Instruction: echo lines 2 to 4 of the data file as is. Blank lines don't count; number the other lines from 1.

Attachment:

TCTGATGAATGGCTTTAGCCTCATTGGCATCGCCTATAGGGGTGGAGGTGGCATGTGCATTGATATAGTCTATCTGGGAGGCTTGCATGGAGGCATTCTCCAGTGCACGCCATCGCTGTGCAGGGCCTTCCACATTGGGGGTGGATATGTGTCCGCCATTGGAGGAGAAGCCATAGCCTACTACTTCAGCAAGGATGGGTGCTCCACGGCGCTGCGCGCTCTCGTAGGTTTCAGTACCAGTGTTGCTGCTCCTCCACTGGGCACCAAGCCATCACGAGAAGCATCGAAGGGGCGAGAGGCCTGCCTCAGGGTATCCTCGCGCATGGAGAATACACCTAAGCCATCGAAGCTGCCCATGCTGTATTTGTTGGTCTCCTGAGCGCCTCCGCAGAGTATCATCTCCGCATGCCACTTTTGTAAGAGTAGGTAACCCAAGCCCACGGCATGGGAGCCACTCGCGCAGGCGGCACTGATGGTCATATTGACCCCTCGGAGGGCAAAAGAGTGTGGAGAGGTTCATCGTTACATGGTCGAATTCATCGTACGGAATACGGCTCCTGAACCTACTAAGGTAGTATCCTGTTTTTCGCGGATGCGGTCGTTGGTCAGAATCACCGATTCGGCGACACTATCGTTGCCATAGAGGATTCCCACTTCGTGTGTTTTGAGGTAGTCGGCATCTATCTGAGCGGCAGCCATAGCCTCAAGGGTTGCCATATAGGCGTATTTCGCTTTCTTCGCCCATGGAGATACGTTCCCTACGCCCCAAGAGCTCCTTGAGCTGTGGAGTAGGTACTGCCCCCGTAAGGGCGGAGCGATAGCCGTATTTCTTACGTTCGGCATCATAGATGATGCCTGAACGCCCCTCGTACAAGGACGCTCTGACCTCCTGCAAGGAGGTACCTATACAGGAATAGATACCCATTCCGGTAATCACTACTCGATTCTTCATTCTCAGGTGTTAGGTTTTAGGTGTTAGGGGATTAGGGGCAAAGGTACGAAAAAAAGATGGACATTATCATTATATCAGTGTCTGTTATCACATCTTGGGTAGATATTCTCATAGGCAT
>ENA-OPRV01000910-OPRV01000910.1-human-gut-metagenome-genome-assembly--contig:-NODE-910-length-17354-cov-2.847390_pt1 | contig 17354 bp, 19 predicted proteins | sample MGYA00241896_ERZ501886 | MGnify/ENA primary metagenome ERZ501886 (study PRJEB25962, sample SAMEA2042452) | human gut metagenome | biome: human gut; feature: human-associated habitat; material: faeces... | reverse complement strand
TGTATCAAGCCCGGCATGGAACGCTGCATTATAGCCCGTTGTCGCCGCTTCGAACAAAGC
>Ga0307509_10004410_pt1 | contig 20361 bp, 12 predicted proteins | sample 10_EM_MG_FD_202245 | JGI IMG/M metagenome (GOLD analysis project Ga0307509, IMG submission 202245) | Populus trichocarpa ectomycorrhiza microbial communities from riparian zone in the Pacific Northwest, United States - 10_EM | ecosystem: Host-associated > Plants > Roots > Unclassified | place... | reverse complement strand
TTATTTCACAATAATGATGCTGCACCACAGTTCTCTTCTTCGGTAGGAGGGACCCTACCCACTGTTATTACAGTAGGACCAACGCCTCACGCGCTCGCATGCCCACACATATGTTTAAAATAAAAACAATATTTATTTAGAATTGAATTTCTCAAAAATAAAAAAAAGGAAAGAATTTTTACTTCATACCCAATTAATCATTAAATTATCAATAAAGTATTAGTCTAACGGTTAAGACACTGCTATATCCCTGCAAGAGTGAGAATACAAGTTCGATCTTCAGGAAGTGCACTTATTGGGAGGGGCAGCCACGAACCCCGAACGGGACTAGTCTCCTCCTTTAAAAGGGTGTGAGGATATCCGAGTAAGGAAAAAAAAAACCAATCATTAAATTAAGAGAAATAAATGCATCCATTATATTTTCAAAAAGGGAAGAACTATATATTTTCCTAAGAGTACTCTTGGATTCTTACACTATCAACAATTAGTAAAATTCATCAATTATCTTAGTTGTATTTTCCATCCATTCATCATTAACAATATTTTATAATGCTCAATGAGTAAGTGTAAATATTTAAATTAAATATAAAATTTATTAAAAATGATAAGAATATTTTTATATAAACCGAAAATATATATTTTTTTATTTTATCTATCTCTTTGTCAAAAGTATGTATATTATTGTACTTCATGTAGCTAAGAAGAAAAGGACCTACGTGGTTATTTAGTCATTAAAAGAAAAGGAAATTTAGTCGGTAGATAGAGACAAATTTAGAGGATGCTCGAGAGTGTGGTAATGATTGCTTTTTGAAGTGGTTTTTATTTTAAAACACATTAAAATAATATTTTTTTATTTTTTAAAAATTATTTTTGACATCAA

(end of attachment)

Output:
>ENA-OPRV01000910-OPRV01000910.1-human-gut-metagenome-genome-assembly--contig:-NODE-910-length-17354-cov-2.847390_pt1 | contig 17354 bp, 19 predicted proteins | sample MGYA00241896_ERZ501886 | MGnify/ENA primary metagenome ERZ501886 (study PRJEB25962, sample SAMEA2042452) | human gut metagenome | biome: human gut; feature: human-associated habitat; material: faeces... | reverse complement strand
TGTATCAAGCCCGGCATGGAACGCTGCATTATAGCCCGTTGTCGCCGCTTCGAACAAAGC
>Ga0307509_10004410_pt1 | contig 20361 bp, 12 predicted proteins | sample 10_EM_MG_FD_202245 | JGI IMG/M metagenome (GOLD analysis project Ga0307509, IMG submission 202245) | Populus trichocarpa ectomycorrhiza microbial communities from riparian zone in the Pacific Northwest, United States - 10_EM | ecosystem: Host-associated > Plants > Roots > Unclassified | place... | reverse complement strand